The work was supported by the Laboratory Directed Technology Innovation Program. STEM research was supported by the DOE Office of Science Basic Energy Sciences. A portion of the research was conducted at the Center for Nanophase Materials Sciences, a DOE Office of Science User Facility. Photovoltaic device measurements were done at the University of Utah.
UT-Battelle manages ORNL for the DOE's Office of Science. The Office of Science is the single largest supporter of basic research in the physical sciences in the United States, and is working to address some of the most pressing challenges of our time. For more information, please visit http://science.
Cutline: Schematic representation of the coated product and applications.
NOTE TO EDITORS: You may read other press releases from Oak Ridge National Laboratory or learn more about the lab at http://www.
Twitter - http://twitter.
RSS Feeds - http://www.
Flickr - http://www.
YouTube - http://www.
LinkedIn - http://www.
Facebook - http://www.
Ron Walli | EurekAlert!
Princeton-UPenn research team finds physics treasure hidden in a wallpaper pattern
20.07.2018 | Princeton University
Relax, just break it
20.07.2018 | DOE/Argonne National Laboratory
A new manufacturing technique uses a process similar to newspaper printing to form smoother and more flexible metals for making ultrafast electronic devices.
The low-cost process, developed by Purdue University researchers, combines tools already used in industry for manufacturing metals on a large scale, but uses...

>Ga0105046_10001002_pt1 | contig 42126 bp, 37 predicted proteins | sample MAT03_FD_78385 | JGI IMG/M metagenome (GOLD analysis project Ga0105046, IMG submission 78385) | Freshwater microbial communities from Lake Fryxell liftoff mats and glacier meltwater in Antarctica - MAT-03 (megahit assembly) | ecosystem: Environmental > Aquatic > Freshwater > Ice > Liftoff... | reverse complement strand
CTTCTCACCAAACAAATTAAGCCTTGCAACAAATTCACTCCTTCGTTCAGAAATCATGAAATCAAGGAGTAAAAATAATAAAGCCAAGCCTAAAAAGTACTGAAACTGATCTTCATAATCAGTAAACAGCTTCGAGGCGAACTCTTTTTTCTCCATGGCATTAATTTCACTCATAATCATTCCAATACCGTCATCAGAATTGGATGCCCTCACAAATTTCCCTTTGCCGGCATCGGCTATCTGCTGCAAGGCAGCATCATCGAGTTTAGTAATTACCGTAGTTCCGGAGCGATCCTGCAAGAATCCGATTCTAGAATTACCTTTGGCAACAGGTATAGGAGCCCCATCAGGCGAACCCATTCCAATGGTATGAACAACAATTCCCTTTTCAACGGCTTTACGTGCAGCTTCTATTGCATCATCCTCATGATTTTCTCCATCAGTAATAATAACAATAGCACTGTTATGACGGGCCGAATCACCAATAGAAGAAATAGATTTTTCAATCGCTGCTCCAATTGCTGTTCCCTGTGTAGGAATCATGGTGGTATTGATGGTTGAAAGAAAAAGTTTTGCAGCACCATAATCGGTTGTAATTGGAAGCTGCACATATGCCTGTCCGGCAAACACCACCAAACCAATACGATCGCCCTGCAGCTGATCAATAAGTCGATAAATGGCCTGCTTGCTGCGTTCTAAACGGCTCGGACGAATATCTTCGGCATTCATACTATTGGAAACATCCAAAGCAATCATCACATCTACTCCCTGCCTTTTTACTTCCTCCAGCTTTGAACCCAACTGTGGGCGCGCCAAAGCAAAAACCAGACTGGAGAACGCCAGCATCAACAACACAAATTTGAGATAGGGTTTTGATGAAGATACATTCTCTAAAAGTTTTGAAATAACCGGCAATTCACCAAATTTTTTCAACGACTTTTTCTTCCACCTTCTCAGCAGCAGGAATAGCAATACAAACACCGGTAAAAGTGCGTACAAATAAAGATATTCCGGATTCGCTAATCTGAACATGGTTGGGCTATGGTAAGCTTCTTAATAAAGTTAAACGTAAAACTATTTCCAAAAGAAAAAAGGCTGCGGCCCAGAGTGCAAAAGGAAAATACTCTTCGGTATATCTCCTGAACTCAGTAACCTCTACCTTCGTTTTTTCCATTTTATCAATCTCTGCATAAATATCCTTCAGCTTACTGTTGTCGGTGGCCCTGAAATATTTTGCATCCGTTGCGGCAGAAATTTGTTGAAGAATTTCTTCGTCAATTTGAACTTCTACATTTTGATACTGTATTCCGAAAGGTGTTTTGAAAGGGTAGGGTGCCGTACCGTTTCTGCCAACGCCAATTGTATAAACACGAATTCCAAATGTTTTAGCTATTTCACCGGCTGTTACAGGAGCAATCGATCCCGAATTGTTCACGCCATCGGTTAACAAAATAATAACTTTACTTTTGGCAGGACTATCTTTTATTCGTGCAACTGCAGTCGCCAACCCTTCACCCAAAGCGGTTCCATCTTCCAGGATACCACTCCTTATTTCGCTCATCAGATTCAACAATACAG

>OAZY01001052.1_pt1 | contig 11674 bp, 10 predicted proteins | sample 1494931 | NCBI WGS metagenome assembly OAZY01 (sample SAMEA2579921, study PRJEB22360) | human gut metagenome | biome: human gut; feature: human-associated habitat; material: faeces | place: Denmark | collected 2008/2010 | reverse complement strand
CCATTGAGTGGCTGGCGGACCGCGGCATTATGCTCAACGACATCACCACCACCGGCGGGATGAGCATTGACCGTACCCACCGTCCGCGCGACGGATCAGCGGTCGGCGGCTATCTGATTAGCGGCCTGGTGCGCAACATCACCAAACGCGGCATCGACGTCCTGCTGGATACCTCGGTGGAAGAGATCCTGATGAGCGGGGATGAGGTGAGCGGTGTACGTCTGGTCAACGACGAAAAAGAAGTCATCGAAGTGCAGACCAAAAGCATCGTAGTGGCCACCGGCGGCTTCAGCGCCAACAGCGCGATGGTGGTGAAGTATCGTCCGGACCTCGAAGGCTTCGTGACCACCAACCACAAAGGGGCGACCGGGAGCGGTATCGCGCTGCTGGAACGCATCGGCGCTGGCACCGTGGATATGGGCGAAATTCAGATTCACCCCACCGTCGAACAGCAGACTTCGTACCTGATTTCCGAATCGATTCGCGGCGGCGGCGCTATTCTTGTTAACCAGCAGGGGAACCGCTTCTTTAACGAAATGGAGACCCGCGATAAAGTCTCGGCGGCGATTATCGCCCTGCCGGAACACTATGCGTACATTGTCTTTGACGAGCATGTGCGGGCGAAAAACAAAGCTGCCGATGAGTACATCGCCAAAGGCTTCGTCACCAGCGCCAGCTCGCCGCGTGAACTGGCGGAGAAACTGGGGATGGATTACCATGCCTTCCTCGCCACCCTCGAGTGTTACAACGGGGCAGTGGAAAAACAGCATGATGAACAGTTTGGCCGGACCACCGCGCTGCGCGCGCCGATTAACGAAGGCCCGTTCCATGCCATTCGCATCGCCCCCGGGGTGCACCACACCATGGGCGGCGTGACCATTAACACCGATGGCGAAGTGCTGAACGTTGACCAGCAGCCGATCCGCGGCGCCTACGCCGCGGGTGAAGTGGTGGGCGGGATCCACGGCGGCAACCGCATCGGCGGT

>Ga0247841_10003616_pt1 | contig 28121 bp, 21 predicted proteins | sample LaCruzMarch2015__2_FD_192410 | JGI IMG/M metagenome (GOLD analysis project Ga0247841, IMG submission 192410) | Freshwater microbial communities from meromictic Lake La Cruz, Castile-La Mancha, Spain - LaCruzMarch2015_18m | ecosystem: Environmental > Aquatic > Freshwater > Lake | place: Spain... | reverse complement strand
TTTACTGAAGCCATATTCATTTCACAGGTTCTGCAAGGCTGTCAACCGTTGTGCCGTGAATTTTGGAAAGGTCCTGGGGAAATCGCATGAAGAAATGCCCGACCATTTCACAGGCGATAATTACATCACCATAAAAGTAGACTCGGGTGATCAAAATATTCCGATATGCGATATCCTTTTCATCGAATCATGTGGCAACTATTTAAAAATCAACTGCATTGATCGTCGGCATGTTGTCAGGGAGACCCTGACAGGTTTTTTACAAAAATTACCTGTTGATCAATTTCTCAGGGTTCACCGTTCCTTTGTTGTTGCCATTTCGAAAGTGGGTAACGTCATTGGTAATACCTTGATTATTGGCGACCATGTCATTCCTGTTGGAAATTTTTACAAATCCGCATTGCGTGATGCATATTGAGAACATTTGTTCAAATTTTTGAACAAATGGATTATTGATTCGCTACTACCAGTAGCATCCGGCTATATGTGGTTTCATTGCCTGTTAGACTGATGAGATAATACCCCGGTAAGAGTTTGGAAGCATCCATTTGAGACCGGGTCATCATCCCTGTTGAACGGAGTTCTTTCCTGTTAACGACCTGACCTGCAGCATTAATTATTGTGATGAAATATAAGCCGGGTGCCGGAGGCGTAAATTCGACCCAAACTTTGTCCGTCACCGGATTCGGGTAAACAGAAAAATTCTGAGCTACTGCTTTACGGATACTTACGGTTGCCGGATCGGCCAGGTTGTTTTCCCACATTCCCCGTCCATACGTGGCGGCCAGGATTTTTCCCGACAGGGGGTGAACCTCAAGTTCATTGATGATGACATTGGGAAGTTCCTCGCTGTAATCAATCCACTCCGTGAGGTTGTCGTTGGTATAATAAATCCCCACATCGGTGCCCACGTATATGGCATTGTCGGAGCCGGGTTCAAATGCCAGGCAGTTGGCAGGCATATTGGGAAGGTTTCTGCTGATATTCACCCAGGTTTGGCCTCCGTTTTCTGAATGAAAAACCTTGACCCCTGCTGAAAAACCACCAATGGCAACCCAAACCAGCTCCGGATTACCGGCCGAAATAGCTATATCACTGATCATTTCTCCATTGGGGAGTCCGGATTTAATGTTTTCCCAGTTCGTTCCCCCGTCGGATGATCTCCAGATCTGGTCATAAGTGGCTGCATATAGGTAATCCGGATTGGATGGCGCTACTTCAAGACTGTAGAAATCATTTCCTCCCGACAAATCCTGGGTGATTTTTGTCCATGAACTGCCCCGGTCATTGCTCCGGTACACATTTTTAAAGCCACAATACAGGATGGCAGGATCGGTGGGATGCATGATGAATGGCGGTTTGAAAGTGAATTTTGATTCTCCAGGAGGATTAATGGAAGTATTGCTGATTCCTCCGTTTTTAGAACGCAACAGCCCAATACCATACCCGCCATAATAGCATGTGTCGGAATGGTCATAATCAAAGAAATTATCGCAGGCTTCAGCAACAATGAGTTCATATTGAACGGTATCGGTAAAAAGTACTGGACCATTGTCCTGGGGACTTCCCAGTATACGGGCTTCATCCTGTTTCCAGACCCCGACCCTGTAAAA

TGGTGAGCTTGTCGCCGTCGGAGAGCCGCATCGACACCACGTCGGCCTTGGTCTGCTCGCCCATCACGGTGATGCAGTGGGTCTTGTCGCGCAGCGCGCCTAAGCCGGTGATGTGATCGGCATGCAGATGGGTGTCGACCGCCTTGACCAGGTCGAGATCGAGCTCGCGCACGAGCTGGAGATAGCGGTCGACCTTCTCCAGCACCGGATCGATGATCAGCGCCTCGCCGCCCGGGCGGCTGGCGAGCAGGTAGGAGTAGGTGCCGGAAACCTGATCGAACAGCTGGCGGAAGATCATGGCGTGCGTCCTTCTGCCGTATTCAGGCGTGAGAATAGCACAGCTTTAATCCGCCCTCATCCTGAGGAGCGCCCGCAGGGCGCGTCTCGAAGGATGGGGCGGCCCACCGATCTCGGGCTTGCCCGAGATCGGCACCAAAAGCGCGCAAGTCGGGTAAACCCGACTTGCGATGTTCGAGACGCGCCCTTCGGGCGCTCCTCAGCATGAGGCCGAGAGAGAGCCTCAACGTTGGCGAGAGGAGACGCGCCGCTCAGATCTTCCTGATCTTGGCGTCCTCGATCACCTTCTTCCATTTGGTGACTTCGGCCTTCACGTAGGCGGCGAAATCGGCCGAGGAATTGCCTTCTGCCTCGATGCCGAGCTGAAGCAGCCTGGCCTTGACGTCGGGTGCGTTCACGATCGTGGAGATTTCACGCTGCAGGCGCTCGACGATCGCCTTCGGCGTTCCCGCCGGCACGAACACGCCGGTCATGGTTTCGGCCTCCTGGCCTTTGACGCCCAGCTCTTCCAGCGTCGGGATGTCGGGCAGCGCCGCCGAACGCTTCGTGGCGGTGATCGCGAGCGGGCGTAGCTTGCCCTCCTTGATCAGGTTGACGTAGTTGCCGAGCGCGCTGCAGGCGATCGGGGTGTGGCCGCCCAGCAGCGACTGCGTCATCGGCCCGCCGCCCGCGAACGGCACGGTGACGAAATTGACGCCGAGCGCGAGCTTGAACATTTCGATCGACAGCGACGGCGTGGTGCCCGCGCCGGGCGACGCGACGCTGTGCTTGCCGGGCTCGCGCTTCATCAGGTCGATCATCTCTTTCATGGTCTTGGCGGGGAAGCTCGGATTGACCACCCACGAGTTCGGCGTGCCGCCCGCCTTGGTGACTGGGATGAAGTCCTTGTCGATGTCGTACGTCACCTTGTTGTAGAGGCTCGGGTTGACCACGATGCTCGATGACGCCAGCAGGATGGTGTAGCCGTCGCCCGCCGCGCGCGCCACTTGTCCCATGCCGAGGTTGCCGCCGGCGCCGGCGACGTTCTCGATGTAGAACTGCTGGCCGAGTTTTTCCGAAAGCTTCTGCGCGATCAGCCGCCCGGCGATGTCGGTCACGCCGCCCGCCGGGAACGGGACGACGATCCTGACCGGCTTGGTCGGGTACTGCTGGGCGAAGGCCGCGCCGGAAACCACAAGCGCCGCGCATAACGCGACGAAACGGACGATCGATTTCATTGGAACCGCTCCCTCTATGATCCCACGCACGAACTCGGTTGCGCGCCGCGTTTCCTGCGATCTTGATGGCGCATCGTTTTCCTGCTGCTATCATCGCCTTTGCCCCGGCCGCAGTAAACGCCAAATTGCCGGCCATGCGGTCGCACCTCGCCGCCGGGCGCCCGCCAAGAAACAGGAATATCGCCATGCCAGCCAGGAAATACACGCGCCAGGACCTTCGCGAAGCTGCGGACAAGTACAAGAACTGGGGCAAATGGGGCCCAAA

For the first time ever, scientists have determined the cosmic origin of highest-energy neutrinos. A research group led by IceCube scientist Elisa Resconi, spokesperson of the Collaborative Research Center SFB1258 at the Technical University of Munich (TUM), provides an important piece of evidence that the particles detected by the IceCube neutrino telescope at the South Pole originate from a galaxy four billion light-years away from Earth.
To rule out other origins with certainty, the team led by neutrino physicist Elisa Resconi from the Technical University of Munich and multi-wavelength...
For the first time a team of researchers have discovered two different phases of magnetic skyrmions in a single material. Physicists of the Technical Universities of Munich and Dresden and the University of Cologne can now better study and understand the properties of these magnetic structures, which are important for both basic research and applications.
Whirlpools are an everyday experience in a bath tub: When the water is drained a circular vortex is formed. Typically, such whirls are rather stable. Similar...
Physicists working with Roland Wester at the University of Innsbruck have investigated if and how chemical reactions can be influenced by targeted vibrational excitation of the reactants. They were able to demonstrate that excitation with a laser beam does not affect the efficiency of a chemical exchange reaction and that the excited molecular group acts only as a spectator in the reaction.
A frequently used reaction in organic chemistry is nucleophilic substitution. It plays, for example, an important role in in the synthesis of new chemical...
Optical spectroscopy allows investigating the energy structure and dynamic properties of complex quantum systems. Researchers from the University of Würzburg present two new approaches of coherent two-dimensional spectroscopy.
"Put an excitation into the system and observe how it evolves." According to physicist Professor Tobias Brixner, this is the credo of optical spectroscopy....
13.07.2018 | Event News
12.07.2018 | Event News
03.07.2018 | Event News
20.07.2018 | Power and Electrical Engineering
20.07.2018 | Information Technology
20.07.2018 | Materials Sciences